The interviewer asked participants to describe interactions that occurred while in Loitokitok (in a different culture) and how they were able to engage in successful daily operation and major transactions. Participants needed to take their own ideas, own ways of living, own ideas of culture and learn how to put them on hold to really take in another culture where some where successful. They should put their culture aside to take in and make room for the acceptance of another culture. Adapting to another culture is imperative to the success and experience of volunteer ship. Conclusion Three There is need for the Peace Corps management to develop good image of themselves, this is in terms of volunteering their professional service to the native peoples at Loitokitok and others orientation ground. Limitations One limitation that the researcher experienced was the variety of peace corps were accommodate by different people with different personalities which was not easy to realize the problem. CONCLUSION The focus of this research has been to discover a deeper meaning regarding cross cultural effect of communication on Peace Corps and their volunteer experiences. Participants provided me with their insight regarding personal volunteer ship experiences. The research focused on how they described their experience, the different tactics the volunteer used to navigate while in another culture and how the native are affected The data collected from the research revealed that relationship building is the most important thing while trying to conduct volunteer ship, this should be notice by the management that they introduce it to their syllabus. Volunteer should take time to get to know the people whom they are staying with to increase chances of gaining their trust and develop relationship successful in their volunteer interactions? The data also revealed that the developing relationships was vital and it was lacking, this has add insight on the need of the peace corps to learn how to develop relationship, this also shows that some peace corps lot are sharp in terms of interpersonal competence in communication than others especially the public health crew in June 2010, the need to volunteer service to the area where the Peace Corps are oriented was also highlighted by the survey where some of the native where in difference with the peace corps taking advantage of them by being well accommodated and not respond by giving them their professional volunteer ship,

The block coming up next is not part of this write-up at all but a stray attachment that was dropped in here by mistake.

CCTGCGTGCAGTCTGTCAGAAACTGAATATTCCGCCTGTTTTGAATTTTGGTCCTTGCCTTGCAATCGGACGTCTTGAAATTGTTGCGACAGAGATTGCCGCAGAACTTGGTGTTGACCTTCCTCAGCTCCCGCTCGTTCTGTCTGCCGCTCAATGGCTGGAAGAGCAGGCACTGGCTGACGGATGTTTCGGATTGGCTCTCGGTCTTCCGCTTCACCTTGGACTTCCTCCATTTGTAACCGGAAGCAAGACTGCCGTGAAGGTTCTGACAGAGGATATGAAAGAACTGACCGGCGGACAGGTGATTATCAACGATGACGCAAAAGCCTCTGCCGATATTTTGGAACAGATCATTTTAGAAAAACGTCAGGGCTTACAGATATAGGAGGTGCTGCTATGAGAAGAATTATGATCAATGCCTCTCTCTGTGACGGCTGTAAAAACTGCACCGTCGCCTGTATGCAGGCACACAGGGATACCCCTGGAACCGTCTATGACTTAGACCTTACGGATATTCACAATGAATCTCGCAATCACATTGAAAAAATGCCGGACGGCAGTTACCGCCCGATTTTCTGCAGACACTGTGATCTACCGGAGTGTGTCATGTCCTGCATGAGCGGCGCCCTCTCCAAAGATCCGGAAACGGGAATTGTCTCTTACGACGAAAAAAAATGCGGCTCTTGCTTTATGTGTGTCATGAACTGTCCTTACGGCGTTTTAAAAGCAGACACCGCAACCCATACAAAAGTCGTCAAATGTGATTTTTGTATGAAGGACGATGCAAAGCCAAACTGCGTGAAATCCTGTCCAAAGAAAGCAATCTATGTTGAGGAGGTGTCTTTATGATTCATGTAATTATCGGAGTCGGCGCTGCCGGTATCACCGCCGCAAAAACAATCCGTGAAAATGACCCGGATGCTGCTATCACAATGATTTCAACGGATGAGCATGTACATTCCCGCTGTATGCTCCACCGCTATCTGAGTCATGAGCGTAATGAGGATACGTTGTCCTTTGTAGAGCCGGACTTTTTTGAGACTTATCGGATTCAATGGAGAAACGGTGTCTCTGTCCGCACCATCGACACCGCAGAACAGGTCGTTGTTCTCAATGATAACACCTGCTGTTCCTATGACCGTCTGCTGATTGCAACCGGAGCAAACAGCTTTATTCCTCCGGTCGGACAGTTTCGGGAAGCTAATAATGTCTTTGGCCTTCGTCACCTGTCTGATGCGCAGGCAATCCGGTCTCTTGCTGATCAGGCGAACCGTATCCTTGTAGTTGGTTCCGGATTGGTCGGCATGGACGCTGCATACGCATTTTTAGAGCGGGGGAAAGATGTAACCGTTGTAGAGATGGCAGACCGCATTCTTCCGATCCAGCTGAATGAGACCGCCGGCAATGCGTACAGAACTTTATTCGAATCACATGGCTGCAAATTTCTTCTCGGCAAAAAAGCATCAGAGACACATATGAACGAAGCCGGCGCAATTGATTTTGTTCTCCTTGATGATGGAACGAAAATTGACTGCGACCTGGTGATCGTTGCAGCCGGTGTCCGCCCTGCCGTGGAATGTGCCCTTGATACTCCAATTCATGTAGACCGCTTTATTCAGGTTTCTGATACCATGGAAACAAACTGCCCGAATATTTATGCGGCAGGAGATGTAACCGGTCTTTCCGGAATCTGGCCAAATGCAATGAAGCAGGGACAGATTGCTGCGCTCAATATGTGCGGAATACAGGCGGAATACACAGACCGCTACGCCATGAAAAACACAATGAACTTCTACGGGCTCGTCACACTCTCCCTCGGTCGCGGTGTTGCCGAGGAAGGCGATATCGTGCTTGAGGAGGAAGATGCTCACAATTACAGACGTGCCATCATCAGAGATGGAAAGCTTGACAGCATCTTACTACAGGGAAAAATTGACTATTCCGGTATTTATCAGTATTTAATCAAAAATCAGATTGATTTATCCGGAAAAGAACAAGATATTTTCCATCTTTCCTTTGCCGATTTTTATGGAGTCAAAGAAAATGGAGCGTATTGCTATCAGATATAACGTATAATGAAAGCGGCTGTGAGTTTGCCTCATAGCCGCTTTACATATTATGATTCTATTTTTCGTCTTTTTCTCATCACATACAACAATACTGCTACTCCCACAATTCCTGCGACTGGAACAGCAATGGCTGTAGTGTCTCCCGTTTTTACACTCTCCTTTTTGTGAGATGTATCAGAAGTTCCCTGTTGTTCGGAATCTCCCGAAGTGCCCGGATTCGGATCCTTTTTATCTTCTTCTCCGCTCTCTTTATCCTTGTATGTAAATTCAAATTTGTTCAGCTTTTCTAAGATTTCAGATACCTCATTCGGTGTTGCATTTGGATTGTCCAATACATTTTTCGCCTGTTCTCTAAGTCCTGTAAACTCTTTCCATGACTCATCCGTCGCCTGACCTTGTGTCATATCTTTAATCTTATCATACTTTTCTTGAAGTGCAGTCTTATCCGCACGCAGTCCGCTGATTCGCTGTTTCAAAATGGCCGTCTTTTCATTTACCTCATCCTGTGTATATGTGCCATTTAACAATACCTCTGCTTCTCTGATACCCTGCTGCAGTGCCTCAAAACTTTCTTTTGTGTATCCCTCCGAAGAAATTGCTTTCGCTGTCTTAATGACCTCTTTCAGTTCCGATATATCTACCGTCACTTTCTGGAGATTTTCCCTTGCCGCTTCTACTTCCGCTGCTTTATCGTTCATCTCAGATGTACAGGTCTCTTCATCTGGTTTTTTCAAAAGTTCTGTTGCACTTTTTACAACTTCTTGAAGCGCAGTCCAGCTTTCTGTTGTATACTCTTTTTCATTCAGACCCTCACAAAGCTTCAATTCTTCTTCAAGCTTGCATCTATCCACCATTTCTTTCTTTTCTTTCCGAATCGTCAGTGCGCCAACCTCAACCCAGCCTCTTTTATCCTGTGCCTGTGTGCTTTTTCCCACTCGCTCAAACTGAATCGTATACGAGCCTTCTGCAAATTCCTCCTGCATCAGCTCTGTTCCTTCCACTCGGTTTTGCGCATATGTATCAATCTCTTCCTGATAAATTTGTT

Finding the reason for interaction and accepting differences will also make a

Successful volunteers interactions. Finally, the Peace Corps should be open to gain trust of local native, in exchange of their knowledge, social experience and general advice. From the data it shows that living in another culture gives volunteers the opportunity to learn things that are impossible to learn from picking up a book, surfing or being told where you will learn a lot of adventure, ethnography and invention. As our society continues to globalize and grow in international volunteering, it is essential to know that taking the time to build a simple relationship makes a bigger difference in volunteering interaction. recommentation a possible improvement of the situation is that these peace corps should plan on developingincentives to the loitokitok inhabitants which will help them to be perceived positively which will increase their friendly in terms of attitude to inhabitant.

Assignment History

Sector Assignment Beg. Yr End. Yr
Agriculture Ag Education 1980 1980
Ag Extension 1982 2000
Animal Husband 1980 1980
Animal Husband Lg 1980 1981
Crop Extension 1964 1991
Farm Mechanics 1983 1983
Soil Science 1973 1991
Business Accounting 1989 1992
Archictecture 1985 1986
Business Advising 1970 2007
Business Development 2003 2007
Computer Science 1992 2007
Cooperatives 1970 1998
Urban and Regional Planning 1981 2002
Crisis Corps Crisis Corps 1998 2006
Education English Teacher 1979 2002
English Teacher Trainer 1988 1991
Fisheries Fresh 1981 1988
Gen. Construction 1981 1991
Home Economics 1979 1979
Industrial Arts 1970 1988
Library Science 1986 1986
Literacy Ed. 1987 1987
Prim-Ed/Teach Trn 1966 1997
Science Ed/Gen. 1978 1987
Secondary-Ed Math 1965 2007
Secondary-Ed Sci. 1971 2007
Special Ed/Deaf 1993 1994
Special Ed/Gen. 1973 2007
Speech Therapy 1993 1993
Univ. English Teaching 1986 1990
Voc. Trainer 1983 1988
Environment Comm Forestry Ext 1986 1988
Environmental Ed. 1992 2002
Forestry 1978 2001
Protected Areas Management 1989 1999
Health Disease Control 1982 1989
Envir. and Water Resource 1969 2002
Health Degreed 2005 2007
Health Extension 1977 2007
Home Econ/Ext. 1981 1985
Hygiene Ed/Sanitation 1981 2007
Nursing 1978 1978
Master's International Masters Internationalist 1993 1993
Other Unique Skill 1981 2006
UNV United Nations Volunteer 1968 1990
Youth and Community Development Appropriate Tech. 1981 1988
Commun. Serv/Deg. 1981 2007
Mechanics 1982 1984
Road Const/Engin. 1986 1989
Rural Youth Dev. 1987 1990
Youth Development 2006 2006